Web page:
Human & Environmental Assessment
Determining how various pollutants may impacts human health and the environment requires input from a range of disciplines, such as toxicology, public health, health sciences and epidemiology. The U.S. EPA sets ambient standards and emission standards and develops regulations to help reduce these effects.
Effects directly on human health can include increases in the risk of death (mortality) or increases in the risk of experiencing an adverse health effect (morbidity). Adverse health effects can be divided into acute effects such as headaches or eye irritation which generally last only a few days, and chronic effects such as emphysema or asthma which are generally associated with long-term illness.
Environmental effects, including those causing indirect damages to humans, are quite diverse. Examples range from aesthetic damages, which result from contamination of the physical environment and include increased problems of odor, noise, and poor visibility, to productivity damages, such as reduced productivity of farmland, forests, and commercial fisheries. Environmental effects also encompass intrinsic or non-use damages including losses in the value people associate with preserving, protecting, and improving the quality of ecological resources.
As part of the regulatory development process, EPA conducts health and environmental assessments and applies methodologies for estimating the benefits of air pollution control regulations. Also known as a "economic analysis," this is a critical aspect of U.S. decision making. Another aspect of human and environmental assessment is risk assessment. Risk assessment is the scientific process of evaluating adverse effects and is usually geographically limited, though the defined geography can vary tremendously, for example local, regional and global.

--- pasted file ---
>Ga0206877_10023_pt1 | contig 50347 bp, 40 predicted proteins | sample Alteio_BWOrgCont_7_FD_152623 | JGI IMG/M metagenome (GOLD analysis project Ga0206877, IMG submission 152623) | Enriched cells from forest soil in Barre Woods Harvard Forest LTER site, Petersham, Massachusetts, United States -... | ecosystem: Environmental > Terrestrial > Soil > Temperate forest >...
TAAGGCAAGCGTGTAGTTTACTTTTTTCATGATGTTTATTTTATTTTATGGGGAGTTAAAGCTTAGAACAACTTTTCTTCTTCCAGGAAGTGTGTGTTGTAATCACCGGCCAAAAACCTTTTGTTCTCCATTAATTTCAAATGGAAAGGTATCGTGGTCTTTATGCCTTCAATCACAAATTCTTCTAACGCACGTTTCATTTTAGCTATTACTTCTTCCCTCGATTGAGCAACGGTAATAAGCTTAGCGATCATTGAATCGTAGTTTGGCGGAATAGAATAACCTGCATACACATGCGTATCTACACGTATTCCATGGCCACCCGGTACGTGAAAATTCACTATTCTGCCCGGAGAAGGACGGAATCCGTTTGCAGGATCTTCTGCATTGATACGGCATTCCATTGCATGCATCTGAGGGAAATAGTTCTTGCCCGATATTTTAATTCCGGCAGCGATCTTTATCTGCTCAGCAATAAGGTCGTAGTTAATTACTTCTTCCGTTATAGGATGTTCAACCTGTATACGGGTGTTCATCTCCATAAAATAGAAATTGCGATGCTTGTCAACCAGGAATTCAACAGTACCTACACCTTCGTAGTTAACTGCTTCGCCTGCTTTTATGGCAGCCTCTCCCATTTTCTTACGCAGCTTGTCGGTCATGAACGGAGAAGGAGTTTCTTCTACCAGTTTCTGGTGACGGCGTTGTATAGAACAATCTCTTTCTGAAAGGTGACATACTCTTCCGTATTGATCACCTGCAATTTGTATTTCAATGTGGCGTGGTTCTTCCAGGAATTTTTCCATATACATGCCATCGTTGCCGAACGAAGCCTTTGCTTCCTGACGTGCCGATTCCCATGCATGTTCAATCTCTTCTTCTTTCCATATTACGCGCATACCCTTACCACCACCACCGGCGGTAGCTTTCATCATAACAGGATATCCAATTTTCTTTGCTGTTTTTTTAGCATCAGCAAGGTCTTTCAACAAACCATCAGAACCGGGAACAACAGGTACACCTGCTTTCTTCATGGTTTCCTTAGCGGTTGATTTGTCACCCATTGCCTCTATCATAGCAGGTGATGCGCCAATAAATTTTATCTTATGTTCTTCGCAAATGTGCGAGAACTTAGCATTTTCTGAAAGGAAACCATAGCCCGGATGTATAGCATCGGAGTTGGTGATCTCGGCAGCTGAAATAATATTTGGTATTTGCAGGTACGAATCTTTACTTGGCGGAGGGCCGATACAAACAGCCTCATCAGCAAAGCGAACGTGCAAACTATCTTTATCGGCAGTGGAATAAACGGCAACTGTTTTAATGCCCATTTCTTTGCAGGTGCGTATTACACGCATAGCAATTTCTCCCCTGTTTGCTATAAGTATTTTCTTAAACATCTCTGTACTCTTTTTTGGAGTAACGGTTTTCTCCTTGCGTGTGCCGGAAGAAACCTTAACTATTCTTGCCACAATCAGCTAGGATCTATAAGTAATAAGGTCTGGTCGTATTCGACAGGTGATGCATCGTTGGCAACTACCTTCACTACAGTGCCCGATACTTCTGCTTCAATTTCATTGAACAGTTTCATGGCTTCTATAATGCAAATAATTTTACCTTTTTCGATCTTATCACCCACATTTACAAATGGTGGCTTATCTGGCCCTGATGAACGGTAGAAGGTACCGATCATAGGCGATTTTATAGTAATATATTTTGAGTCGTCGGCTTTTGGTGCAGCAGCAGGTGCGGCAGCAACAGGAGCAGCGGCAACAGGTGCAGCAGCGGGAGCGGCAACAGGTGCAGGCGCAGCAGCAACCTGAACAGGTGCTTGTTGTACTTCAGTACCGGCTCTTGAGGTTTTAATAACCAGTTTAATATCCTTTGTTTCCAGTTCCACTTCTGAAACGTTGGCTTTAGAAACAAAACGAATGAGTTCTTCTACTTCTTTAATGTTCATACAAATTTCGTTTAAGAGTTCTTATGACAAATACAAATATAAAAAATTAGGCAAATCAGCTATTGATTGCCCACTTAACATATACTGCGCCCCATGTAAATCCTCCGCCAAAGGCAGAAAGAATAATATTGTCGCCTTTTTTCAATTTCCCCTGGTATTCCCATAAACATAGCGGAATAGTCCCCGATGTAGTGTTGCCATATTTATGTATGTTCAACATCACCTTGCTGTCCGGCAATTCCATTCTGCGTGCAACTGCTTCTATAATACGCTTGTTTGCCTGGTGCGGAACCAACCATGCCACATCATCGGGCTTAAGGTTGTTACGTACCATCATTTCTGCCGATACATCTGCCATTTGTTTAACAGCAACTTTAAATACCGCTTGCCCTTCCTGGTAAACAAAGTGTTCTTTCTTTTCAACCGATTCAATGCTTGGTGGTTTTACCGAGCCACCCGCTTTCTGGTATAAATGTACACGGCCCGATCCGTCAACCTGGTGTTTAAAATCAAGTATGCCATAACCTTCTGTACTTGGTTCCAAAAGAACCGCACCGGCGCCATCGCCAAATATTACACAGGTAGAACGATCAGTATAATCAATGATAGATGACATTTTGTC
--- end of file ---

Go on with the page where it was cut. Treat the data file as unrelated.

|How do I conduct a Health and Environmental Assessment?|
Human Health Effects: The U.S. EPA has a database of human health effects that may result from exposure to various substances found in the environment. This database is called the Integrated Risk Information System (IRIS) and will help provide information on chemical substances for use in risk assessments, decision-making and regulatory activities. The information in IRIS is intended for those without extensive training in toxicology, but with some knowledge of health sciences.
Risk Assessment: The U.S. EPA has several risk assessment guidelines that set forth recommended principles and procedures to guide scientists in assessing the risks from chemicals or other agents in the environment. For human health assessment, there are guidelines for cancer, chemical mixtures, developmental toxicity, exposure assessment, mutagenicity, neurotoxicity, and reproductive toxicity. For environmental impacts, the EPA has published Guidelines for Ecological Risk Assessment that are meant to be internal guidance for EPA and to inform the public and the regulated community regarding the EPA's approach to ecological risk assessment. In addition, U.S. EPA has prepared two citizen's guides on risk assessment: one on Risk Assessment for Toxic Air Pollutants and one on Evaluating Exposures to Toxic Air Pollutants.
Economic Analysis: The U.S. EPA's Guidelines for Preparing Economic Analyses establish a sound scientific framework for performing economic analyses of environmental regulations and policies. They incorporate recent advances in theoretical and applied work in the field of environmental economics.
Public Participation: It is important to involve the public. As with the other management activities related to the AQM process, it is critical to contact the regulated community and other affected parties, as the public should be consulted as part of the process.